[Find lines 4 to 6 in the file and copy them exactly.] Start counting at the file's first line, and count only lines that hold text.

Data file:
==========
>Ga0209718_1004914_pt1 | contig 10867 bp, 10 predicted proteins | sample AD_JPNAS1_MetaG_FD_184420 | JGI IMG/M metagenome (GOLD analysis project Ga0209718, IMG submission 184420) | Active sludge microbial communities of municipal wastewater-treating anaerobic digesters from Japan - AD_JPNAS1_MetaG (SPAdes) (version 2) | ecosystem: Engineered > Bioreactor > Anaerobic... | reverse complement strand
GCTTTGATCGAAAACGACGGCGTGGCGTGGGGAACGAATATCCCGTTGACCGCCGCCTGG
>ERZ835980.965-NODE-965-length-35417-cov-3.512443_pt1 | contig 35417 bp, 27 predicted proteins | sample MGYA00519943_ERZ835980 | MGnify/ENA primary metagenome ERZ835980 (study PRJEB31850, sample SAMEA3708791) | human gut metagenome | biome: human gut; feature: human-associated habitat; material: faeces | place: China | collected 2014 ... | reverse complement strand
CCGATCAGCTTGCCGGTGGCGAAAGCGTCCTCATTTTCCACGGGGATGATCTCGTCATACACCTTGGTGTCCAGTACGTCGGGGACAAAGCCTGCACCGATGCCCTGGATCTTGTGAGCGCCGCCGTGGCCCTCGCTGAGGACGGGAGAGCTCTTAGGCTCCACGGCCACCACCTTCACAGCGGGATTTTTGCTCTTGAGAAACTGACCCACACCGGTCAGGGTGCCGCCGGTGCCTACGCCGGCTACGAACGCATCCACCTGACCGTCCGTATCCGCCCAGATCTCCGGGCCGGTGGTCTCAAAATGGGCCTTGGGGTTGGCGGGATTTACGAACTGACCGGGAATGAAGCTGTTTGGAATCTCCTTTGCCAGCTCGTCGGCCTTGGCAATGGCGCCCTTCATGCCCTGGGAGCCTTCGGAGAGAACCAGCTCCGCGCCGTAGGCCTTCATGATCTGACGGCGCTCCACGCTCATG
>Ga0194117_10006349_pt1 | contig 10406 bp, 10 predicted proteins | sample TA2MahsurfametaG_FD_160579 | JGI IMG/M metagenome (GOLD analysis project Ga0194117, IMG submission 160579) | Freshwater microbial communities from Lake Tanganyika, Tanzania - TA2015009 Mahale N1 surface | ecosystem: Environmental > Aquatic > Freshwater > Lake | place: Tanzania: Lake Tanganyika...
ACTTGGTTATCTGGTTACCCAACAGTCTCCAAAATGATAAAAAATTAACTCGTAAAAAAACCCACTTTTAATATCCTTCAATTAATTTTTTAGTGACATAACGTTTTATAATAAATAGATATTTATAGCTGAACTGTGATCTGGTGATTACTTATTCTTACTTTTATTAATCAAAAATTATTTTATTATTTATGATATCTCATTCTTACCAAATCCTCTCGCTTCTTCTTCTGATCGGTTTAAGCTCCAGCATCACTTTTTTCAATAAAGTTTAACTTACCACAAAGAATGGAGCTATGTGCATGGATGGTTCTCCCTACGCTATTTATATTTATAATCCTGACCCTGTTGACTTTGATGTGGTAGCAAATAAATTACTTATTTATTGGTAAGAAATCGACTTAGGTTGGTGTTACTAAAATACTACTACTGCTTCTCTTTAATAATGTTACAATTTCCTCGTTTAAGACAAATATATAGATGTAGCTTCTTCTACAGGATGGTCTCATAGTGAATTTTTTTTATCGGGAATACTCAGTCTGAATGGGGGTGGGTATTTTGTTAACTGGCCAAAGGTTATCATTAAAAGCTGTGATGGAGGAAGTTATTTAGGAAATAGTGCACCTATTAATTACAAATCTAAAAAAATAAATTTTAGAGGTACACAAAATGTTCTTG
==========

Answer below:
CCGATCAGCTTGCCGGTGGCGAAAGCGTCCTCATTTTCCACGGGGATGATCTCGTCATACACCTTGGTGTCCAGTACGTCGGGGACAAAGCCTGCACCGATGCCCTGGATCTTGTGAGCGCCGCCGTGGCCCTCGCTGAGGACGGGAGAGCTCTTAGGCTCCACGGCCACCACCTTCACAGCGGGATTTTTGCTCTTGAGAAACTGACCCACACCGGTCAGGGTGCCGCCGGTGCCTACGCCGGCTACGAACGCATCCACCTGACCGTCCGTATCCGCCCAGATCTCCGGGCCGGTGGTCTCAAAATGGGCCTTGGGGTTGGCGGGATTTACGAACTGACCGGGAATGAAGCTGTTTGGAATCTCCTTTGCCAGCTCGTCGGCCTTGGCAATGGCGCCCTTCATGCCCTGGGAGCCTTCGGAGAGAACCAGCTCCGCGCCGTAGGCCTTCATGATCTGACGGCGCTCCACGCTCATG
>Ga0194117_10006349_pt1 | contig 10406 bp, 10 predicted proteins | sample TA2MahsurfametaG_FD_160579 | JGI IMG/M metagenome (GOLD analysis project Ga0194117, IMG submission 160579) | Freshwater microbial communities from Lake Tanganyika, Tanzania - TA2015009 Mahale N1 surface | ecosystem: Environmental > Aquatic > Freshwater > Lake | place: Tanzania: Lake Tanganyika...
ACTTGGTTATCTGGTTACCCAACAGTCTCCAAAATGATAAAAAATTAACTCGTAAAAAAACCCACTTTTAATATCCTTCAATTAATTTTTTAGTGACATAACGTTTTATAATAAATAGATATTTATAGCTGAACTGTGATCTGGTGATTACTTATTCTTACTTTTATTAATCAAAAATTATTTTATTATTTATGATATCTCATTCTTACCAAATCCTCTCGCTTCTTCTTCTGATCGGTTTAAGCTCCAGCATCACTTTTTTCAATAAAGTTTAACTTACCACAAAGAATGGAGCTATGTGCATGGATGGTTCTCCCTACGCTATTTATATTTATAATCCTGACCCTGTTGACTTTGATGTGGTAGCAAATAAATTACTTATTTATTGGTAAGAAATCGACTTAGGTTGGTGTTACTAAAATACTACTACTGCTTCTCTTTAATAATGTTACAATTTCCTCGTTTAAGACAAATATATAGATGTAGCTTCTTCTACAGGATGGTCTCATAGTGAATTTTTTTTATCGGGAATACTCAGTCTGAATGGGGGTGGGTATTTTGTTAACTGGCCAAAGGTTATCATTAAAAGCTGTGATGGAGGAAGTTATTTAGGAAATAGTGCACCTATTAATTACAAATCTAAAAAAATAAATTTTAGAGGTACACAAAATGTTCTTG